Below are some links That will put you on the right track to gaining control.


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    • Larry Rankin profile image

      Larry Rankin 

      3 years ago from Oklahoma

      Engaging analysis. Personally, I think it depends on the type of mental illness and its severity.

    • zionsphere profile imageAUTHOR


      6 years ago from Oregon

      I think it's the easiest and most profitable way to treat it...but it's also the most harmfull, and least effective. Hopefully more effort will soon be put into finding alterantives.

    • profile image


      6 years ago

      Very interesting Hub. As someone with lived experience with mental illness, I can say that while the medication can often be helpful... it isn't always the best or only option!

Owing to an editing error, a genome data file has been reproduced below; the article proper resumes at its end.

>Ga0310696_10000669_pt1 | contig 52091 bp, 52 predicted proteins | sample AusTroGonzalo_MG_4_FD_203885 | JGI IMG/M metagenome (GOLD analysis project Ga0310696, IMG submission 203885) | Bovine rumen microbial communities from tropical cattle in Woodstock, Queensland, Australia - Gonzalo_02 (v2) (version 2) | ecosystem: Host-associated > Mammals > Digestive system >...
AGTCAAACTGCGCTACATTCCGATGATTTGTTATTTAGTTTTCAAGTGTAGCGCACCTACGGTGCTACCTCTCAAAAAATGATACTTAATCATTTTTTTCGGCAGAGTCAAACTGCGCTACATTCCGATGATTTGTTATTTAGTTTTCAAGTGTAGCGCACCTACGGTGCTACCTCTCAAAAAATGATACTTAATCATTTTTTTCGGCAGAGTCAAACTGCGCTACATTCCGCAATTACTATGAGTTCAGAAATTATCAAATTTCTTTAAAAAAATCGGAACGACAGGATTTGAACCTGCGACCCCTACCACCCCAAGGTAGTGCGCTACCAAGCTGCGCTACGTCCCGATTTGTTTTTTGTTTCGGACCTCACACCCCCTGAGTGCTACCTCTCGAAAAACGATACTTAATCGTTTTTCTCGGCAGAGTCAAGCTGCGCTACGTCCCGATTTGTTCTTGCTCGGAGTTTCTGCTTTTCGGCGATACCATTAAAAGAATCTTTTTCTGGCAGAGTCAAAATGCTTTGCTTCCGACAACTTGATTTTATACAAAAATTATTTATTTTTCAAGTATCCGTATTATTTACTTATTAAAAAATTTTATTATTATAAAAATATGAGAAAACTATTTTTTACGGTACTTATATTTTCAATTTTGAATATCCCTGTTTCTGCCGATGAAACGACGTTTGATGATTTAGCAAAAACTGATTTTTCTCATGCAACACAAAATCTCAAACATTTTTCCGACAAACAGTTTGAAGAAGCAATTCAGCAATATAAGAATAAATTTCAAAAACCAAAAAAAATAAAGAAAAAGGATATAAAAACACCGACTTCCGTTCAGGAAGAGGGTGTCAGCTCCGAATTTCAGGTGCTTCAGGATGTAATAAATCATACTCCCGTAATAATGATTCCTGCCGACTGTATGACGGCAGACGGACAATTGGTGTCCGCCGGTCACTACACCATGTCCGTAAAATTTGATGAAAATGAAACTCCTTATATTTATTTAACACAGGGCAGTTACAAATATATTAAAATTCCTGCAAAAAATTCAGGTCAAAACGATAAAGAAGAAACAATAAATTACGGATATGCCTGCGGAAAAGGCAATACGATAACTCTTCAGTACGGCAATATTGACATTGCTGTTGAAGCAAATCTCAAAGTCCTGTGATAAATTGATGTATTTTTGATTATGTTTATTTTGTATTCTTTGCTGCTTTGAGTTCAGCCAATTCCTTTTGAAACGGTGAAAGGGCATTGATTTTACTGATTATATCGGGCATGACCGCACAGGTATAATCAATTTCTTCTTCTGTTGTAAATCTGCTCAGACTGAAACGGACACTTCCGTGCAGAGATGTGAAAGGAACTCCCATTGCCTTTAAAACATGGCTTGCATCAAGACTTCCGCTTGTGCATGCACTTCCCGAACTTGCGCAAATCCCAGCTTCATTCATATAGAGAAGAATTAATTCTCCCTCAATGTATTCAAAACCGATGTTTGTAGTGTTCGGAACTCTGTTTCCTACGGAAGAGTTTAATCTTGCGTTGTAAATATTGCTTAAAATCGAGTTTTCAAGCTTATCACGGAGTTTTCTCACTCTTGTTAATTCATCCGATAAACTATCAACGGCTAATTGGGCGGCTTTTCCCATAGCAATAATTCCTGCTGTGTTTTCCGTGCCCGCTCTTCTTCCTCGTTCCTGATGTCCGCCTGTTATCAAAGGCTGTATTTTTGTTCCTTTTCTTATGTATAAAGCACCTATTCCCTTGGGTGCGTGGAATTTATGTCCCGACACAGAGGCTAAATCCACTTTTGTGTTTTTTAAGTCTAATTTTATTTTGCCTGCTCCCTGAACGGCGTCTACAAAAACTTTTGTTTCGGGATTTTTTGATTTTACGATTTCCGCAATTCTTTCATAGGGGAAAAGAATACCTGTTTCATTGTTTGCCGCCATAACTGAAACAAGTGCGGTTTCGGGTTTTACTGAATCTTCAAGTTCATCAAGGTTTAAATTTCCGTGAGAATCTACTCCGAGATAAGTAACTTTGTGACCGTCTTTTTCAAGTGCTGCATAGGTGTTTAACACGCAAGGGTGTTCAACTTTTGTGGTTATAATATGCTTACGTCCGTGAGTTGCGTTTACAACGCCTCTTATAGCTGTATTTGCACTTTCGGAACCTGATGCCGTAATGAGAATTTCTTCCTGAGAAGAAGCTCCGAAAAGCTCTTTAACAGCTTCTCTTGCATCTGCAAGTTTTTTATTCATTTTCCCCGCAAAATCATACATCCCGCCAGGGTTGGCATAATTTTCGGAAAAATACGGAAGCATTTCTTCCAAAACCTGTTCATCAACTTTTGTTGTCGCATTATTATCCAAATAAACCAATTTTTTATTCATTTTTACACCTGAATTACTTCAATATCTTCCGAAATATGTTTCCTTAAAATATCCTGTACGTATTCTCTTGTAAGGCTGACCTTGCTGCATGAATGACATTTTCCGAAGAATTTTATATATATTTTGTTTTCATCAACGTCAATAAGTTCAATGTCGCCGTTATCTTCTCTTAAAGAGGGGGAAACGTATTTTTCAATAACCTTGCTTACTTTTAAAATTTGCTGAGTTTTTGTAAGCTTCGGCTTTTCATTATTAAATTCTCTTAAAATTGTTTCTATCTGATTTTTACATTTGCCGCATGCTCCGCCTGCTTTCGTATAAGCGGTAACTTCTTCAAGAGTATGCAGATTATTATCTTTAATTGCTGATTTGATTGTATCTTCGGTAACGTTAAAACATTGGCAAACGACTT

• gsidley profile image

      Dr. Gary L. Sidley 

      6 years ago from Lancashire, England

      I've just stumbled upon your hub and found it made a lot of sense. Medication is grossly over-prescribed and many doctors give the misleading message that only medication can alleviate many mental illnesses. This is a topic close to my heart.

      Voted up.

    • zionsphere profile imageAUTHOR


      8 years ago from Oregon

      Thank you for your comment, and all of your hard work toward education people about bipolar. I'm sure I will be linking to your hubs often :)

    • Sunnyglitter profile image


      8 years ago from Cyberspace

      I enjoyed reading this article. All too often, people view medicine not only as the first resort for mental illness, but the ONLY resort. I can't even remember how many times I've had friends and family tell me that my condition can only be managed with medication. I don't take any meds now, and while I'm not perfect, I'm not any worse than I was with meds either.